1981 Christmas Card (Santa Yoda by Ralph McQuarrie, blue background)
1981 Christmas Card (Santa Yoda by Ralph McQuarrie, white background)
1982 Christmas Card (Santa Yoda on Sleigh by Ralph McQuarrie)
1983 Christmas Card (Ewok Santa by Ralph McQuarrie)
1984 Christmas Card (Ewoks watching Santa in the Sky by Ralph McQuarrie)
1985 Christmas Card (Droids and Ewoks Party by Ralph McQuarrie)
1986 Christmas Card (Ewoks building C-3PO Snowman)
1994 Christmas Card (Jawas with Presents by Ralph McQuarrie)
1995 Christmas Card (Cantina Band Snowglobe by Ralph McQuarrie)
1995 LucasArts Christmas Card (Death Star Ornament)
Lucas Licensing Christmas Card
1998 R2-D2 & C-3PO '...Trust A Strange Computer' Lucasfilm Internet Holiday Card
1999 Lucas Digital Christmas Card (Jar Jar’s Tongue Stuck to Pole)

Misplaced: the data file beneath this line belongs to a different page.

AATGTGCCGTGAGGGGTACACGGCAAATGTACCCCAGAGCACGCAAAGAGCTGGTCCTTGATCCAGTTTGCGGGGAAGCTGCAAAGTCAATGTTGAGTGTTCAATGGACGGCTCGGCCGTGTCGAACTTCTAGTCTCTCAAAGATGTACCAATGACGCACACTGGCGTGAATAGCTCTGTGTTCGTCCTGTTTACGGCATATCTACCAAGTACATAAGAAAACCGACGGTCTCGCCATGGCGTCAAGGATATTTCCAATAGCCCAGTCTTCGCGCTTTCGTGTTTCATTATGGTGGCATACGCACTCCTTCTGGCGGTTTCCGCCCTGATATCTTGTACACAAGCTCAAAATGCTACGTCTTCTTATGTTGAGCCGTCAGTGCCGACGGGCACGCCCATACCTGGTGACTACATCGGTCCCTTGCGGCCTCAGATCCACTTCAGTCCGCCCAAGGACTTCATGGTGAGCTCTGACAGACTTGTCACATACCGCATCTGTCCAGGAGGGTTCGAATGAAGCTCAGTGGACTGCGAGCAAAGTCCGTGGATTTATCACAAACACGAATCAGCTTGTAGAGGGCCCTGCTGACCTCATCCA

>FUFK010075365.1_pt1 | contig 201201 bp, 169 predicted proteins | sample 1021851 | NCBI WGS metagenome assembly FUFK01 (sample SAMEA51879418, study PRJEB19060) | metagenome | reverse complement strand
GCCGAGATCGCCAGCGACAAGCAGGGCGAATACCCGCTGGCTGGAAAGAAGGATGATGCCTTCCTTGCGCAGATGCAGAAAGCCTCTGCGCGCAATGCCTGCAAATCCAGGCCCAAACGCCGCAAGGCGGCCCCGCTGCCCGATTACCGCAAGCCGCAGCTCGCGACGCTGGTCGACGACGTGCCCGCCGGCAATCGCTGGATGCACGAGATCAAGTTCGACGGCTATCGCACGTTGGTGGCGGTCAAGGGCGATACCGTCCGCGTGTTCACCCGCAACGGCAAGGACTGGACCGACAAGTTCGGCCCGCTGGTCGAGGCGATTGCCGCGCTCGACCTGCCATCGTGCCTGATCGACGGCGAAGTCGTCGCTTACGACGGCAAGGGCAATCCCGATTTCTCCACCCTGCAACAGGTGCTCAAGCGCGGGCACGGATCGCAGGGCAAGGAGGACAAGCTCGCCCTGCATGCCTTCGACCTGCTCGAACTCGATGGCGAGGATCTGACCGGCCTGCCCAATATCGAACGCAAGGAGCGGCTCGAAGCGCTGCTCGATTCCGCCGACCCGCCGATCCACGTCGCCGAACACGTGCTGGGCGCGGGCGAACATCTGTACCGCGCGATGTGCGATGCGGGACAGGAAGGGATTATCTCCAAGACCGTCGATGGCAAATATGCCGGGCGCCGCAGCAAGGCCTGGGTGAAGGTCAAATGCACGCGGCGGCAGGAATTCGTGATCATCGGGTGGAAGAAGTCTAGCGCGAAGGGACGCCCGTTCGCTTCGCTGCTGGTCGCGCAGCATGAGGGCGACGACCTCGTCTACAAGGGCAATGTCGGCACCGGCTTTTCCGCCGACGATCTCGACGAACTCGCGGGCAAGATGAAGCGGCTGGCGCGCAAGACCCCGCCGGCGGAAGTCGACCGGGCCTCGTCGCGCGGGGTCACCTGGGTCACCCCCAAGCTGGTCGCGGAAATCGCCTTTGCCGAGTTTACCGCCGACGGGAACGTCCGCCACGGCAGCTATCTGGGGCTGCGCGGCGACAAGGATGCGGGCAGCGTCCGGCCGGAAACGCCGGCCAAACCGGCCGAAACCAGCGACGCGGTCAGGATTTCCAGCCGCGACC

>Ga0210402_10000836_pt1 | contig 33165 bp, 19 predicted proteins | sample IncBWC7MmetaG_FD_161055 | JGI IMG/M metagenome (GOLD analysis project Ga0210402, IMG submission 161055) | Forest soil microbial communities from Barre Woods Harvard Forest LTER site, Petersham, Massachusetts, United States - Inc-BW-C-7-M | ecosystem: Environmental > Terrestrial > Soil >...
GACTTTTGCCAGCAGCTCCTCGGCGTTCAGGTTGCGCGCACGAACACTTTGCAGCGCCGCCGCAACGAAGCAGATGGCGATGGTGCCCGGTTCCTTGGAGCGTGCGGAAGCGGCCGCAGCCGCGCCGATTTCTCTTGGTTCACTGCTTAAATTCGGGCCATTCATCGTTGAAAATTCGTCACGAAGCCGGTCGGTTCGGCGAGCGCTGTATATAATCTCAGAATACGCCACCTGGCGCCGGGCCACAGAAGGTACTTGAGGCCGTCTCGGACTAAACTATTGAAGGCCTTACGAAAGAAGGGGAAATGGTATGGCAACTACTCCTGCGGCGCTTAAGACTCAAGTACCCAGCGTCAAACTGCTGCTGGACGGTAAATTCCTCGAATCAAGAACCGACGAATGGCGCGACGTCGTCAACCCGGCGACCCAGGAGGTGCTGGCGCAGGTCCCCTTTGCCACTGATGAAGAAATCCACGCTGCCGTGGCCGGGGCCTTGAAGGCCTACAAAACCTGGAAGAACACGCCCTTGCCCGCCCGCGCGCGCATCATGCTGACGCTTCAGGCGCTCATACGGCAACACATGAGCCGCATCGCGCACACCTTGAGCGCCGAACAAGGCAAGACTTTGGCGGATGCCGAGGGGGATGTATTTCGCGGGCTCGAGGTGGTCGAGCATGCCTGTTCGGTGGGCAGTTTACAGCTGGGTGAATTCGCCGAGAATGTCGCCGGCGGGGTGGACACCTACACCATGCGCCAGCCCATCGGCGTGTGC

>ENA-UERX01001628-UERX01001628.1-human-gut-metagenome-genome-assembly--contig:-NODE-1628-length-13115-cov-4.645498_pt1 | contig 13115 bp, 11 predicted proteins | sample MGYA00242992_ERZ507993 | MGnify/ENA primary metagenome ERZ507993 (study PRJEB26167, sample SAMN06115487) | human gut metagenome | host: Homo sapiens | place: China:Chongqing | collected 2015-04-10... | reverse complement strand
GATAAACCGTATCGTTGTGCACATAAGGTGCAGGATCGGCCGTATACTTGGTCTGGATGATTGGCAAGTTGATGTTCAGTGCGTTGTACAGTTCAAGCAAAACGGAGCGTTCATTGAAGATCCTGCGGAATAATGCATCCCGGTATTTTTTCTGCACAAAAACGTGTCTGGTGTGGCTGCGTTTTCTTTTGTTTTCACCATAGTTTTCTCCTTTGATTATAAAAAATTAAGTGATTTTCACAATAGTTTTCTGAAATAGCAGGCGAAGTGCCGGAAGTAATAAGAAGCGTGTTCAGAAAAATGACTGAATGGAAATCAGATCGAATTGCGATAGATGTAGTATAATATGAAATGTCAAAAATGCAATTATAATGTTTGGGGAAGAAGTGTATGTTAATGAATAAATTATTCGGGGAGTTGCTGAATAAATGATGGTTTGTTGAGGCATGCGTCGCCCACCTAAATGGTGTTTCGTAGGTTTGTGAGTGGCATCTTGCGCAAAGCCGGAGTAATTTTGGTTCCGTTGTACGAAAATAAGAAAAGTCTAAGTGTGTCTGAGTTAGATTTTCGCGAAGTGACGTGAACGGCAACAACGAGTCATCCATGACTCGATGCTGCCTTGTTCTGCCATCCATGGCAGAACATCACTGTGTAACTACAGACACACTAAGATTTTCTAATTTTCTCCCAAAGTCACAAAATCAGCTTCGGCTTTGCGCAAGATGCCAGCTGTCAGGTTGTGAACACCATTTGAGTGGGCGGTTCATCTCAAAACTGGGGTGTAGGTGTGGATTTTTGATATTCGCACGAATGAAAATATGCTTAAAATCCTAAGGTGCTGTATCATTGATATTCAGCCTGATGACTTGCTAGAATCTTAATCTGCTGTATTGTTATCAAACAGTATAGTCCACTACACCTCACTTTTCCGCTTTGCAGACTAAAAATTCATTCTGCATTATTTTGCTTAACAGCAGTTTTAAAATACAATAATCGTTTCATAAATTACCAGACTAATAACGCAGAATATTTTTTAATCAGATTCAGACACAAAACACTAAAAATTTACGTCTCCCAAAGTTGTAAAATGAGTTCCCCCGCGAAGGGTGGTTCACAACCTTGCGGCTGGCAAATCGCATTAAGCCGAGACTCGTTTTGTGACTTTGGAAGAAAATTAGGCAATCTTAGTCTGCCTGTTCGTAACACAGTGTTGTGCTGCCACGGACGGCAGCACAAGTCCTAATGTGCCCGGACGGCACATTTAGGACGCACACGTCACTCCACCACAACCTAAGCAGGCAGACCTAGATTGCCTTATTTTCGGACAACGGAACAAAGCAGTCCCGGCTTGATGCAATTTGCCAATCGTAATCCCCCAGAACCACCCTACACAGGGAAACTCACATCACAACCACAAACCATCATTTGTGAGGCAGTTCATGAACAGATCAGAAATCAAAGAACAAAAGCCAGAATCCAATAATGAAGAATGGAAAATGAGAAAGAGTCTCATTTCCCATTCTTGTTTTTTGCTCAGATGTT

1999 Lucasfilm Christmas Card (Caroling Pod Racers)
2000 Lucas Learning Christmas Card (Queen Amidala Christmas Tree)
2000 Lucasfilm Christmas Card (Sleds with Podracing Engines)
2001 Lucasfilm Christmas Card (Chewbacca with Kids)
2002 Lucas Digital Christmas Card (Yoda with Candle)
2002 LucasArts Christmas Card (Game Characters on Motorcycle)
2002 Lucasfilm Christmas Card (Yoda ‘No Two Alike’)
2003 Lucas Companies Christmas Card (Yoda looking at Costellation)
2004 Lucas Companies Snowflakes Christmas Card
2005 Lucasfilm Christmas Card (Golden Gate Bridge)
2007 Lucas Companies (Pop-Up Caroling Stormtroopers) Christmas Card
2009 Lucas Companies Ginger Clones Card
2010 Lucas Companies Darth Vader Dove Holiday Card
2011 Lucas Companies Jabba the Snowman Holiday Card
2012 Christmas Card (Retro Santa Yoda by Ralph McQuarrie)
2013 Christmas Card (Caroling Bounty Hunters)

Gifts Ideas for Wookiees

Tommy writes:

Here's an interesting interview with some of the folks involved in the old Christmas in the Stars album.  Fans might remember (or curse) it as the Star Wars Christmas album, released in 1980.  It's like the Holiday Special, only with less Harvey Korman and more Jon Bon Jovi.

The interview is quite interesting though, since it discusses the original goals of the project as well as alternate lyrics and lost songs from the album. Pretty interesting read!